A crazy-paving pattern was first used to describe the imaging characteristics of pulmonary alveolar proteinosis. Currently, this manifestation can be identified in pulmonary edema, nonspecific interstitial pneumonia, pulmonary hemorrhage, sarcoidosis, viral infection, peripheral T-cell lymphoma, invasive mucinous adenocarcinoma, etc. [2,3,4,5,6]. Cryptococcosis has become a common opportunistic infectious disease due to several factors, such as climate change, the evolution of Cryptococcus, and the growth of the pathogen in a number of susceptible populations [7]. The most common transmission of Cryptococcus causing infection is via inhalation. Spores of Cryptococcus may reach the lower airways and pulmonary alveoli. Respiratory defenses such as mucociliary transport do not prevent these spores from reaching the distal alveoli. [8] The central nervous system and lung are the most commonly involved and infected organs. In most cases, the symptoms of pulmonary cryptococcosis are nonspecific, including cough, expectoration, chest tightness, fatigue, etc. The patients’ conditions might vary from asymptomatic to severe acute respiratory distress syndrome (ARDS) [9]. It should be noted that the severity and radiological features of pulmonary cryptococcosis largely depend on the immune status of the patient. Symptoms of immunocompetent patients are often mild or even absent. However, immunocompromised patients often have extensive and severe symptoms or even disseminated cryptococcosis. Patients might develop fever, shortness of breath, hypoxemia and acute respiratory failure in a short time [10]. For chest CT scans, localized solitary or multiple peripheral nodules or pneumonia-like lesions are the most common imaging characteristics in immunocompetent patients. Diffuse pneumonia-like infiltration and consolidation with cavities and “halo signs” are more likely to be found in immunocompromised patients [11].

Primary ciliary dyskinesia is a rare ciliopathic genetic disorder that causes defects in cilia action. DNAH5 is a main ciliary dyskinesia gene, and mutations of DNAH5 have been identified in 15 % of primary ciliary dyskinesia patients [12]. The heterozygous mutations in the DNAH5 gene that occurred in EX66 and EX21 in our patient have rarely been reported previously. Abnormal expression of mutated DNAH5 proteins leads to outer dynein arm defects and decreased cilia movement. As a result, patients experience recurrent airway infections or systemic opportunistic infections [13]. Therefore, pulmonary cryptococcosis should be considered a possible cause of crazy-paving patterns in chest CT scans. It is necessary and crucial to carefully identify possible underlying diseases causing immunodeficiency for patients with severe cryptococcal infections.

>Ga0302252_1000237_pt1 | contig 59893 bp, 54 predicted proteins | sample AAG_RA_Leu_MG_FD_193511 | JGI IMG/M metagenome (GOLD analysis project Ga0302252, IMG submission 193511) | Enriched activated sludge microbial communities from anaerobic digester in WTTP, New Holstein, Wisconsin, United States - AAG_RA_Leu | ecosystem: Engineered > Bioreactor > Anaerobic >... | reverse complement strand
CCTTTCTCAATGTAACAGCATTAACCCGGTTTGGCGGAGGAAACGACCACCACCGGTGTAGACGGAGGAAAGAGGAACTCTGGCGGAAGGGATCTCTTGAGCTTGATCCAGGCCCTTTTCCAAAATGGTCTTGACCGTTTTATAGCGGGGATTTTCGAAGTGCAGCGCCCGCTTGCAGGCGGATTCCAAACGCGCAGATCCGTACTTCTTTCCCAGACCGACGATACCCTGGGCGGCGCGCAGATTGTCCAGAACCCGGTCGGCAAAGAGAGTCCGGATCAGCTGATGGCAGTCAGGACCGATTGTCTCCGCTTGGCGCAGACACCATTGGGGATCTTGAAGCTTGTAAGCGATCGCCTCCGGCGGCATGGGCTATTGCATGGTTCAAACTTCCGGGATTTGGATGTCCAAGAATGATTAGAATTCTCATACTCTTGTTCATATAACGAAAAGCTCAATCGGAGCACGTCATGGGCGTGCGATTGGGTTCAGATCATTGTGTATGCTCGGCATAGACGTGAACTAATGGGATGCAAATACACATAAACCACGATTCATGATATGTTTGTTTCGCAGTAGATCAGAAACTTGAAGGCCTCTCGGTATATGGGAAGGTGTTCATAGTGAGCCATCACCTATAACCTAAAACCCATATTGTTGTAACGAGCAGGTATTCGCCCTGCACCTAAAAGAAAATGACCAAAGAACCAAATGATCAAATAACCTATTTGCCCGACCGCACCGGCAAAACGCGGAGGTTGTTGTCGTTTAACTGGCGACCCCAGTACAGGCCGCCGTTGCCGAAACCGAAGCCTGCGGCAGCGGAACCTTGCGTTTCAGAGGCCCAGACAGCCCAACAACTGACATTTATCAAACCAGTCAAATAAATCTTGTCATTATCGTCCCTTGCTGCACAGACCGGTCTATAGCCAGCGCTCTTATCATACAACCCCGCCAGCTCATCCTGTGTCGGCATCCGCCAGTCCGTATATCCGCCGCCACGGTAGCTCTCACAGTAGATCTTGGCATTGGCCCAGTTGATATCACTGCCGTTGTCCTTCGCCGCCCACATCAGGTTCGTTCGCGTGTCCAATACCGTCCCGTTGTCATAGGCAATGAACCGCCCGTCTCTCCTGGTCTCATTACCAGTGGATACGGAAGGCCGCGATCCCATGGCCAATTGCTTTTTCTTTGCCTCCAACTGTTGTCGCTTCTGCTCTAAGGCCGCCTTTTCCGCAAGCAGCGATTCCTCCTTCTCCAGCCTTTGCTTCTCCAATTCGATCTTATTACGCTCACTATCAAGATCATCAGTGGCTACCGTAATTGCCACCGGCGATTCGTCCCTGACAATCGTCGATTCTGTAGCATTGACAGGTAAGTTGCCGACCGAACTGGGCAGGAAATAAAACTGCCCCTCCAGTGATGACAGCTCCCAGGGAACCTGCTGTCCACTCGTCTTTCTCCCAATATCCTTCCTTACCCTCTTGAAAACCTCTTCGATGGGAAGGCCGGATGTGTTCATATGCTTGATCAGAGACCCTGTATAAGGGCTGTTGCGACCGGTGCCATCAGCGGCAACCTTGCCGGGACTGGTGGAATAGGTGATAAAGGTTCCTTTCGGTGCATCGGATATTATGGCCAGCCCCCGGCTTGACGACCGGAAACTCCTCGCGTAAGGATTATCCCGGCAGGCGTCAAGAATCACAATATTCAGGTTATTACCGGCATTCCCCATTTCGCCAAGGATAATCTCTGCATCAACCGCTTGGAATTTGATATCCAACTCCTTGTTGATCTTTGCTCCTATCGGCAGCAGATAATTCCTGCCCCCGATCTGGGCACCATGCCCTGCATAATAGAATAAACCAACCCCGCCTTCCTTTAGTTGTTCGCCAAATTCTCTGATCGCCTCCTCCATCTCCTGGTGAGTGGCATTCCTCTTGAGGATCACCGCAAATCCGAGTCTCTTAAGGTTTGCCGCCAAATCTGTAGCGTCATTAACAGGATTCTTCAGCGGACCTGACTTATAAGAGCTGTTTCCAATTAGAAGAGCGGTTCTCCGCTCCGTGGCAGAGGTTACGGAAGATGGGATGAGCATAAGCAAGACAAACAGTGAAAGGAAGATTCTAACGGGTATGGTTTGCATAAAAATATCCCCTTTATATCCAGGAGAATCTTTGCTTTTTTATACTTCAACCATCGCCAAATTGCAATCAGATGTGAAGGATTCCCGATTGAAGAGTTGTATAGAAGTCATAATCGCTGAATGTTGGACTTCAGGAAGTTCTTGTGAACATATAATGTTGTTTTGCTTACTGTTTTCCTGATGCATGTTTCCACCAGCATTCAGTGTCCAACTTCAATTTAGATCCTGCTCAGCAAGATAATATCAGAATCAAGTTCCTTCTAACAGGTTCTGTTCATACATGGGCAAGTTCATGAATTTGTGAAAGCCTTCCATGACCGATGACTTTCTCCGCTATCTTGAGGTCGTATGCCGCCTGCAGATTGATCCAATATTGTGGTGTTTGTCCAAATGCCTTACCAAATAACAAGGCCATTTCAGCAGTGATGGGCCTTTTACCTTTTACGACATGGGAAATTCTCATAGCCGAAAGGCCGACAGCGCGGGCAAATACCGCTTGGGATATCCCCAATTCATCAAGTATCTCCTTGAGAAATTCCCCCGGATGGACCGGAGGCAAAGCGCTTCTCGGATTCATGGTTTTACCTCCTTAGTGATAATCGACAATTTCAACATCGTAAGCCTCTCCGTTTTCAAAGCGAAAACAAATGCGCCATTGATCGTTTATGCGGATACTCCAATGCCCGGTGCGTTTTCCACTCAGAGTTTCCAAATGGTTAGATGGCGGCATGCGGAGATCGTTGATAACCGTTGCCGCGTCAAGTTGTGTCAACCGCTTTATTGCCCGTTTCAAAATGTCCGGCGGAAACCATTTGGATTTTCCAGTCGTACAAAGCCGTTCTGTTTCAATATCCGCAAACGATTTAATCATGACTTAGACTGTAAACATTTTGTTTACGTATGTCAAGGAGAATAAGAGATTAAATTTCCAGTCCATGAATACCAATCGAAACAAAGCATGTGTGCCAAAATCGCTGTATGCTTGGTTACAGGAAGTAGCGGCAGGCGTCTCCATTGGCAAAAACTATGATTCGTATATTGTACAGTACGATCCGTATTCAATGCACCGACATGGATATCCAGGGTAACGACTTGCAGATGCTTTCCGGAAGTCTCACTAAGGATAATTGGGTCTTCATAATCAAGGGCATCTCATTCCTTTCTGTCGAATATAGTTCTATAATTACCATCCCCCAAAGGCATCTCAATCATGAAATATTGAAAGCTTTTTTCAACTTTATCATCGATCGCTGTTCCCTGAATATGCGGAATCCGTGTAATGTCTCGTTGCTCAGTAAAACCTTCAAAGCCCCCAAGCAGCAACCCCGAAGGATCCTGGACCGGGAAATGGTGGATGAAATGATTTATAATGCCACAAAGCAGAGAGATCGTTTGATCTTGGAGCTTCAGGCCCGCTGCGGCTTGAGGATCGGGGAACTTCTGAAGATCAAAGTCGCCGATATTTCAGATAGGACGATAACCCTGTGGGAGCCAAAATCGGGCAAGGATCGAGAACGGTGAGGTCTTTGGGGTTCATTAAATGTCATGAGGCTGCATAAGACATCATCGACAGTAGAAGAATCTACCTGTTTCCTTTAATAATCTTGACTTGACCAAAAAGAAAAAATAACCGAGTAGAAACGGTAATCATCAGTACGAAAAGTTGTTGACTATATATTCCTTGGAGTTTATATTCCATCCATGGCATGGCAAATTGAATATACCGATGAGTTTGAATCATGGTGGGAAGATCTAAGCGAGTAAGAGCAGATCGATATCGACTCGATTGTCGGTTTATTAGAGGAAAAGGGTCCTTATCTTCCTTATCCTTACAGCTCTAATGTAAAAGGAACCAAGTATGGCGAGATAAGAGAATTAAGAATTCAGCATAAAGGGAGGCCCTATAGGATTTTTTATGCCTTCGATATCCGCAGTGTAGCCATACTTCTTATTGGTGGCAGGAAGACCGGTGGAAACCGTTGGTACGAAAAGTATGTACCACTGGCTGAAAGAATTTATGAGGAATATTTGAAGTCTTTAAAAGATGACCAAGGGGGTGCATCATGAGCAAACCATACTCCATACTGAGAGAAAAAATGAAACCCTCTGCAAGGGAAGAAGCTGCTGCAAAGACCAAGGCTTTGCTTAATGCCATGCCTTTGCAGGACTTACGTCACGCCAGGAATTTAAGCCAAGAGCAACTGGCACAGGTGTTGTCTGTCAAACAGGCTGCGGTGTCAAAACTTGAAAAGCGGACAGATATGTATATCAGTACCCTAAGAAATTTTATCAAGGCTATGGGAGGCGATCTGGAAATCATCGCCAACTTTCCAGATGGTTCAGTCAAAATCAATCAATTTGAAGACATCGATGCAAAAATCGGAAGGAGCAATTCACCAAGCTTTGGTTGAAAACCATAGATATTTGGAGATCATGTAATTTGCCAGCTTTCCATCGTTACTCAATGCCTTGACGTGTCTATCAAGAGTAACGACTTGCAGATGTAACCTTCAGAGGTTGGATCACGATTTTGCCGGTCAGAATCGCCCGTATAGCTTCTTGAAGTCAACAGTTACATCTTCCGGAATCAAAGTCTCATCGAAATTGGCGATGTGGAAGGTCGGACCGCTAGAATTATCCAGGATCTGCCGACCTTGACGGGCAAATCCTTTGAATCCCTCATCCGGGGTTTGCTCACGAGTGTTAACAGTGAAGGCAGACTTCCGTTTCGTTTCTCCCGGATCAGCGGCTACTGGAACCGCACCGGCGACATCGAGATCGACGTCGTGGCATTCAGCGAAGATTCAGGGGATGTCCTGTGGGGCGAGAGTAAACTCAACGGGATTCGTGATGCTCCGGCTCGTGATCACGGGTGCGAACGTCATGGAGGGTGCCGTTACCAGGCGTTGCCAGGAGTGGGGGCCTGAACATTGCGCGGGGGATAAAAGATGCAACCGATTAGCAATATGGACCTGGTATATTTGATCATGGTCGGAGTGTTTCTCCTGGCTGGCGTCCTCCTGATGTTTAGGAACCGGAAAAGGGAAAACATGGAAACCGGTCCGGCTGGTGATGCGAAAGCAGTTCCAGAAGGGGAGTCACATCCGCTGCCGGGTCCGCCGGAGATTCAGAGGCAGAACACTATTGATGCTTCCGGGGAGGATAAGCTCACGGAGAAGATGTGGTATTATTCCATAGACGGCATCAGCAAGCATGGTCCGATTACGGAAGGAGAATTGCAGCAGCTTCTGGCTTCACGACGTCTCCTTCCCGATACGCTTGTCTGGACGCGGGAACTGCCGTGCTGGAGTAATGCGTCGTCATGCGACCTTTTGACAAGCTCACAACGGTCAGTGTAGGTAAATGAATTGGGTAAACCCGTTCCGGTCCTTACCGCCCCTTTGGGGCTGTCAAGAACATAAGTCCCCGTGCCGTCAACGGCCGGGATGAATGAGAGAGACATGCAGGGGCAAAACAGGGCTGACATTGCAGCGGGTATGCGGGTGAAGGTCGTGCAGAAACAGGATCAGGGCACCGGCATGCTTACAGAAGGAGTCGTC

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Abbreviations

HRCT:

High resolution computed tomography

RR:

Respiratory rate

PAS:

Periodic Acid-Schiff

CSF:

Cerebrospinal fluid

MRI:

Magnetic resonance imaging

HFNC:

High-flow nasal cannula

ARDS:

Acute respiratory distress syndrome

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HY, KW, DH, LW, YZ, YW, YT, JD and ZL: Conception and design, literature review, manuscript writing and correction, final approval of manuscript. All authors have read and approved the final manuscript.

Corresponding author

Correspondence to Zongan Liang.

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Appropriate written informed consent was obtained for the publication of this case report and accompanying images. It was approved by the Clinical Research Ethics Committee of West China Hospital, Sichuan University, Chengdu, Sichuan, China.

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Written informed consent was obtained from the patient for publication of this case report and any accompanying images.

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Yu, H., Wang, K., Huang, D. et al. Crazy‐paving patterns as rare radiological manifestations of pulmonary cryptococcosis: a case report. BMC Pulm Med 21, 84 (2021). https://doi.org/10.1186/s12890-021-01450-5

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Keywords

  • Crazy‐paving pattern
  • Pulmonary cryptococcosis
  • Primary ciliary dyskinesia
  • Case report